Virgin Australia is tapping investors, including 24% shareholder Etihad, in bid to cut debt as it eyes China growth
Virgin Australia, the country's second-biggest airline, is tapping investors in a cash call worth more than 80 percent of its market value, aiming to cut debt and cover restructuring costs as it targets lucrative Chinese tourist traffic.
The airline said on Wednesday it would ask shareholders to subscribe to a fully underwritten rights issue worth A$852 million ($628 million), compared with an existing market capitalisation of about A$1 billion. Shares tumbled as the dilutive impact sank in.
The move should ease a debt pile built up during a costly battle for customers with market leader Qantas Airways. It also comes as Chinese investors close in on control of nearly 40 percent of the airline, stoking debate on foreign ownership.
"They had to do it because their debt has been an issue, so they had to bite the bullet," said Bill Keenan, general manager of equities and researcher at Lonsec Stockbroking. "The issue is the heavy dilution. It always takes the stock price a long time to recover."
Under the proposal, the outcome of a wide-ranging capital review, shareholders will be offered stock at A$0.21 per share, a 28.8 percent discount to Tuesday's close. By 0330 GMT, the shares were down 11.86 percent to A$0.26.
The rights issue comes hard on the heels of last month's sale of a stake to China's HNA Aviation for A$159 million, raising fund-raising efforts to over A$1 billion.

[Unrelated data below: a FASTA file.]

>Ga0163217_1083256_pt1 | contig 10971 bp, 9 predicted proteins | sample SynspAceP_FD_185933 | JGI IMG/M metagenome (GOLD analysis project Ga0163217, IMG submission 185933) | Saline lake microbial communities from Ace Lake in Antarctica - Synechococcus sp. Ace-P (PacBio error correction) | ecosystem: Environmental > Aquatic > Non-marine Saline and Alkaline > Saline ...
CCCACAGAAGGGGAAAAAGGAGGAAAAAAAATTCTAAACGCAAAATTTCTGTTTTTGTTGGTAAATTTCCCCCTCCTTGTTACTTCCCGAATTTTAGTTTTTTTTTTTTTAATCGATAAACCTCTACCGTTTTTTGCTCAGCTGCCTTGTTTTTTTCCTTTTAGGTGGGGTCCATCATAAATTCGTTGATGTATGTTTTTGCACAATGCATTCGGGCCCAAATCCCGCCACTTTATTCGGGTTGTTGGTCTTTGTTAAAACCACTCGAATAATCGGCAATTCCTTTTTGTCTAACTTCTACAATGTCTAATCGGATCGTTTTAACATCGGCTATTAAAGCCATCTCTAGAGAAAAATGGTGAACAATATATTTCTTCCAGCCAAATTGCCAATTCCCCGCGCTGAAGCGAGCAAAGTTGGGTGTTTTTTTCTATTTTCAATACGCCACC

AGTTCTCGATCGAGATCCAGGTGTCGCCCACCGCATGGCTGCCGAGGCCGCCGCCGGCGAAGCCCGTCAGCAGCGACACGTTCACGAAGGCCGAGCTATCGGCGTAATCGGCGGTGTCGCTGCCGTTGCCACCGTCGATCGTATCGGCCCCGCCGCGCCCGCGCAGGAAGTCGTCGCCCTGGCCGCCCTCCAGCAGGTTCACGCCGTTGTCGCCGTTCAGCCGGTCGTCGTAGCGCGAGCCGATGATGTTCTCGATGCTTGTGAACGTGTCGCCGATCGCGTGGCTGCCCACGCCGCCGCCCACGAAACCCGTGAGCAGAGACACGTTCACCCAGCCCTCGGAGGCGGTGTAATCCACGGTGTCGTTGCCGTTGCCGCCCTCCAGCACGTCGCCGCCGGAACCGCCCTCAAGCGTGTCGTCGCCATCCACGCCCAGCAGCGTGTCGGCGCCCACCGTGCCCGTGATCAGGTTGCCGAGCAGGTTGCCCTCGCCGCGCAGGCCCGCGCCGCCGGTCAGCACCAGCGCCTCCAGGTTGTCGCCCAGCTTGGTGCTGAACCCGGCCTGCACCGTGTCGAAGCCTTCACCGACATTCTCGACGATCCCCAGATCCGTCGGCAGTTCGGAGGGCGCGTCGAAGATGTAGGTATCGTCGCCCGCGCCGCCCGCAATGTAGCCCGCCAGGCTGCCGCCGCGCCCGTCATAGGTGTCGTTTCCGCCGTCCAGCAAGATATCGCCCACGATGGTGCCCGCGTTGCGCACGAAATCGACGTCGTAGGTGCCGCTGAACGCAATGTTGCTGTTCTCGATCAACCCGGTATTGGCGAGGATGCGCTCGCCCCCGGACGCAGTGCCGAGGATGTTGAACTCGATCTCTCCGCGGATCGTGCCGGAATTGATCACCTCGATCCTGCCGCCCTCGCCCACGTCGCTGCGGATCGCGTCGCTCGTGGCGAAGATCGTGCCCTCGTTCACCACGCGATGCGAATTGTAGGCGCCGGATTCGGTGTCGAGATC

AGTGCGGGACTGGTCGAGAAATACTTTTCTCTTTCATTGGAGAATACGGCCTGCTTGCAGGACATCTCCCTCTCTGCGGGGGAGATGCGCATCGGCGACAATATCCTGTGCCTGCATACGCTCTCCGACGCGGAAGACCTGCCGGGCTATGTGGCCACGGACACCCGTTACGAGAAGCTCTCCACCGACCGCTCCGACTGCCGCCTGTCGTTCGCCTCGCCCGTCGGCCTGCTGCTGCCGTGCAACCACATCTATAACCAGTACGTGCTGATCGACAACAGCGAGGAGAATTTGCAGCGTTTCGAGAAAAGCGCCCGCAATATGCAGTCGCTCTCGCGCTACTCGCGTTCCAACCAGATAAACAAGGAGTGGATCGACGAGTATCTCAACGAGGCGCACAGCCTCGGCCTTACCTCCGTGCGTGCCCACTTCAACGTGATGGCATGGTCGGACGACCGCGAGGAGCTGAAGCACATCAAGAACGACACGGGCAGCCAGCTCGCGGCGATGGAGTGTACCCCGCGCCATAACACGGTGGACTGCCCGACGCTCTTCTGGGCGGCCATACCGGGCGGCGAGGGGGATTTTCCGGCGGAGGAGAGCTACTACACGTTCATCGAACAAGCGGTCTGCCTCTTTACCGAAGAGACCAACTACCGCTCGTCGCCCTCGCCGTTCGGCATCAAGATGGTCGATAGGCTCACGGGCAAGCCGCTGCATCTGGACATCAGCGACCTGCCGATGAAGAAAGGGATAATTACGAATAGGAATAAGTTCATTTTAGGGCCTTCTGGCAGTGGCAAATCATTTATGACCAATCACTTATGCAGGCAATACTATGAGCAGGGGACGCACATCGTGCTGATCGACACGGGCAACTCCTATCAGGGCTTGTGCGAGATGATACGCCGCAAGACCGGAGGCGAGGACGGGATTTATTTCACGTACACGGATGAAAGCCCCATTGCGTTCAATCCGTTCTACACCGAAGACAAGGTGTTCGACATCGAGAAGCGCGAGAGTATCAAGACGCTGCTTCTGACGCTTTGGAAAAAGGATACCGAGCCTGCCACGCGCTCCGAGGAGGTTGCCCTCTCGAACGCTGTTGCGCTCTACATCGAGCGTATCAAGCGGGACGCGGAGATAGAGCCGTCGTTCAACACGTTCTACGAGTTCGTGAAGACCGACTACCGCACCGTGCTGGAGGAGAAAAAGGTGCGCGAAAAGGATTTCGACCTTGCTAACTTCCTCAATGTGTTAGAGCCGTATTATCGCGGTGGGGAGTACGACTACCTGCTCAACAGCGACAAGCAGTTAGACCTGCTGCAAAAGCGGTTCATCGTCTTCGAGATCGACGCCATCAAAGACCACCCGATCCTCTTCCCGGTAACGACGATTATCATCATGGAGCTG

Virgin Australia said HNA Aviation was among major shareholders who have committed to the rights issue. Chinese conglomerate Nanshan Group, which last week agreed to buy a stake of nearly 20 percent from Air New Zealand has also signed up for the deal, Virgin Australia said.
But as a new boardroom takes shape at the airline, 24 percent stakeholder Etihad Airways has yet to commit to the issue, Virgin Australia said.
"The balance of the funds will be used to pay down debt," Chief Executive Officer John Borghetti told reporters. According to Thomson Reuters data, Virgin Australia's long-term debt stood at A$2.4 billion at end-2015, giving it a debt-to-equity ratio at the time of 3.07 versus an airline industry median of 1.43.
Borghetti said moves to restructure the business, as it targets growth in Chinese tourism traffic in partnership with its new investor HNA, will involve a "realignment" of an unspecified number of jobs. Savings will also come from reducing the number of aircraft types in its fleet, he said.
Cutting the cost of servicing debt could make a significant contribution to Borghetti's efforts to steer the carrier towards lasting profitability.
Virgin Australia returned to net profit in the first half of its fiscal year, ended December 2015, after racking up three years of annual losses in its bruising price war with Qantas.